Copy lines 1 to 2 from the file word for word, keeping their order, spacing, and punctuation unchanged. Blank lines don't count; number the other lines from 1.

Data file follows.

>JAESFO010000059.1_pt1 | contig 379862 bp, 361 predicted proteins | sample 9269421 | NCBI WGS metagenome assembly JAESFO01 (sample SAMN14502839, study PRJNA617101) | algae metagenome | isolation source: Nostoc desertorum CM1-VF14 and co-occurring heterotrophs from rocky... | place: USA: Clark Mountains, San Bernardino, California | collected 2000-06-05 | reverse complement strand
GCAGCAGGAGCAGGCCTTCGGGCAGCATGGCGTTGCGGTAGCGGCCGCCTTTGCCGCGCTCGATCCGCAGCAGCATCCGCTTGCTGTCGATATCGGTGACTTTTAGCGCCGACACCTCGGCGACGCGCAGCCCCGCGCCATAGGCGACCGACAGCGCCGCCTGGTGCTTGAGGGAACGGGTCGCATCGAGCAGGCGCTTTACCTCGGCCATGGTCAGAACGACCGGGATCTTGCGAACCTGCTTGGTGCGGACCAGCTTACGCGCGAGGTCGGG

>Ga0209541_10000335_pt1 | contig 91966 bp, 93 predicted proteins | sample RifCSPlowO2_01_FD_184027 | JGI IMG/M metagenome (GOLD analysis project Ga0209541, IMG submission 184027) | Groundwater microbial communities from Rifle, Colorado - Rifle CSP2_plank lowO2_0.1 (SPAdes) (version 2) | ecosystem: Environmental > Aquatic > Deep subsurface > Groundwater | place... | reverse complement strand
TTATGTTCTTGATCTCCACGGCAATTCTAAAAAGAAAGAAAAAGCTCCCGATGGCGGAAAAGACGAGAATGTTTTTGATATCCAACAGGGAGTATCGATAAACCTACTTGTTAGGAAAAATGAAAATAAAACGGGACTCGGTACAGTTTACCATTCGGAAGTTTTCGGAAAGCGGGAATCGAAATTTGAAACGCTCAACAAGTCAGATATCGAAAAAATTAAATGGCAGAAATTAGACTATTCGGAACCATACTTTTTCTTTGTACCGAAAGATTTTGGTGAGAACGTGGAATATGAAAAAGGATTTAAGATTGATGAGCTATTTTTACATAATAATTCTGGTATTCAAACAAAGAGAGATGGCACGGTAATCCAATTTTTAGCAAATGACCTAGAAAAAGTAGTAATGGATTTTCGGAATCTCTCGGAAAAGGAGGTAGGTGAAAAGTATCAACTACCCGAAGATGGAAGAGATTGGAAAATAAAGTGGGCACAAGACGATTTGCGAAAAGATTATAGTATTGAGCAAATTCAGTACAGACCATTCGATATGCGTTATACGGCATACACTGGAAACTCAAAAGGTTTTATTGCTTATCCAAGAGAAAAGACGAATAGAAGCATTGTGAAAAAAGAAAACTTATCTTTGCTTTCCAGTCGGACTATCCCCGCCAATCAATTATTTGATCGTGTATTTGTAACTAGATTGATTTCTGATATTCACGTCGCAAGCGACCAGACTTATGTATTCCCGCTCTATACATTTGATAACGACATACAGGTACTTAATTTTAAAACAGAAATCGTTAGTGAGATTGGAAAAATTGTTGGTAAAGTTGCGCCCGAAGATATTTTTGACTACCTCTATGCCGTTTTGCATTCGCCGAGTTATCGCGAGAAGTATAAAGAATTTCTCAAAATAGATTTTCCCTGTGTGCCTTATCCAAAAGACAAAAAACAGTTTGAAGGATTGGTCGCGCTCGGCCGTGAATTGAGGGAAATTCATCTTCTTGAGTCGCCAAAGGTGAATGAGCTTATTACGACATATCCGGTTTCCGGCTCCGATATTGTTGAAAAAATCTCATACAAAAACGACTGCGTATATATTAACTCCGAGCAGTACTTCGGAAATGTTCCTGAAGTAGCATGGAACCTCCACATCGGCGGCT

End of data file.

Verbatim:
>JAESFO010000059.1_pt1 | contig 379862 bp, 361 predicted proteins | sample 9269421 | NCBI WGS metagenome assembly JAESFO01 (sample SAMN14502839, study PRJNA617101) | algae metagenome | isolation source: Nostoc desertorum CM1-VF14 and co-occurring heterotrophs from rocky... | place: USA: Clark Mountains, San Bernardino, California | collected 2000-06-05 | reverse complement strand
GCAGCAGGAGCAGGCCTTCGGGCAGCATGGCGTTGCGGTAGCGGCCGCCTTTGCCGCGCTCGATCCGCAGCAGCATCCGCTTGCTGTCGATATCGGTGACTTTTAGCGCCGACACCTCGGCGACGCGCAGCCCCGCGCCATAGGCGACCGACAGCGCCGCCTGGTGCTTGAGGGAACGGGTCGCATCGAGCAGGCGCTTTACCTCGGCCATGGTCAGAACGACCGGGATCTTGCGAACCTGCTTGGTGCGGACCAGCTTACGCGCGAGGTCGGG